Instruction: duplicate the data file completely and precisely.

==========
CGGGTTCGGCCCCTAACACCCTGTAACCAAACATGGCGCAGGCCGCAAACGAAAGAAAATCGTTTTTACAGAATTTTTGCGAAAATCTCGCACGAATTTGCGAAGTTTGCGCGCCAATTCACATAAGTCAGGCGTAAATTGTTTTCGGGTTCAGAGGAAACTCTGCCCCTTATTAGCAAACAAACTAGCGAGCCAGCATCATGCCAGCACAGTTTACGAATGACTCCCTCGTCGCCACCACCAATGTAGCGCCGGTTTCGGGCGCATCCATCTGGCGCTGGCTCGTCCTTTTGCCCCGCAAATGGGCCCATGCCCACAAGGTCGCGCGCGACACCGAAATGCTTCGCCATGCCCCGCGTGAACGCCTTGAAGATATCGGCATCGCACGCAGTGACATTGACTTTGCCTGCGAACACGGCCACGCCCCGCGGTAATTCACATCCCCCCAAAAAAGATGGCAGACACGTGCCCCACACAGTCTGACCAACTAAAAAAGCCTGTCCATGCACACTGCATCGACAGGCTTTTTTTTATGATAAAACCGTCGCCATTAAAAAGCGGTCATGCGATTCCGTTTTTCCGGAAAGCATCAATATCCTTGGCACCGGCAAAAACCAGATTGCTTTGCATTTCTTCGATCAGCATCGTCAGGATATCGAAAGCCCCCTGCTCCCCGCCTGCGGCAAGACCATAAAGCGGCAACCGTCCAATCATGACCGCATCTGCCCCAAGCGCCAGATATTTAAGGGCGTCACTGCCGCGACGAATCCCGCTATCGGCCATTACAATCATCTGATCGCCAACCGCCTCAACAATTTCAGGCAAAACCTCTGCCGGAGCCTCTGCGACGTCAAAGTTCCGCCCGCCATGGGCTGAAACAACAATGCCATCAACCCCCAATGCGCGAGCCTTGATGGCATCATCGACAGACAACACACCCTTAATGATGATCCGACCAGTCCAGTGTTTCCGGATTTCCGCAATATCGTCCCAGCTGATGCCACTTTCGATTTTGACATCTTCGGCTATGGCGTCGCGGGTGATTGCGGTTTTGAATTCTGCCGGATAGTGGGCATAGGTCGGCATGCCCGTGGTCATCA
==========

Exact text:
CGGGTTCGGCCCCTAACACCCTGTAACCAAACATGGCGCAGGCCGCAAACGAAAGAAAATCGTTTTTACAGAATTTTTGCGAAAATCTCGCACGAATTTGCGAAGTTTGCGCGCCAATTCACATAAGTCAGGCGTAAATTGTTTTCGGGTTCAGAGGAAACTCTGCCCCTTATTAGCAAACAAACTAGCGAGCCAGCATCATGCCAGCACAGTTTACGAATGACTCCCTCGTCGCCACCACCAATGTAGCGCCGGTTTCGGGCGCATCCATCTGGCGCTGGCTCGTCCTTTTGCCCCGCAAATGGGCCCATGCCCACAAGGTCGCGCGCGACACCGAAATGCTTCGCCATGCCCCGCGTGAACGCCTTGAAGATATCGGCATCGCACGCAGTGACATTGACTTTGCCTGCGAACACGGCCACGCCCCGCGGTAATTCACATCCCCCCAAAAAAGATGGCAGACACGTGCCCCACACAGTCTGACCAACTAAAAAAGCCTGTCCATGCACACTGCATCGACAGGCTTTTTTTTATGATAAAACCGTCGCCATTAAAAAGCGGTCATGCGATTCCGTTTTTCCGGAAAGCATCAATATCCTTGGCACCGGCAAAAACCAGATTGCTTTGCATTTCTTCGATCAGCATCGTCAGGATATCGAAAGCCCCCTGCTCCCCGCCTGCGGCAAGACCATAAAGCGGCAACCGTCCAATCATGACCGCATCTGCCCCAAGCGCCAGATATTTAAGGGCGTCACTGCCGCGACGAATCCCGCTATCGGCCATTACAATCATCTGATCGCCAACCGCCTCAACAATTTCAGGCAAAACCTCTGCCGGAGCCTCTGCGACGTCAAAGTTCCGCCCGCCATGGGCTGAAACAACAATGCCATCAACCCCCAATGCGCGAGCCTTGATGGCATCATCGACAGACAACACACCCTTAATGATGATCCGACCAGTCCAGTGTTTCCGGATTTCCGCAATATCGTCCCAGCTGATGCCACTTTCGATTTTGACATCTTCGGCTATGGCGTCGCGGGTGATTGCGGTTTTGAATTCTGCCGGATAGTGGGCATAGGTCGGCATGCCCGTGGTCATCA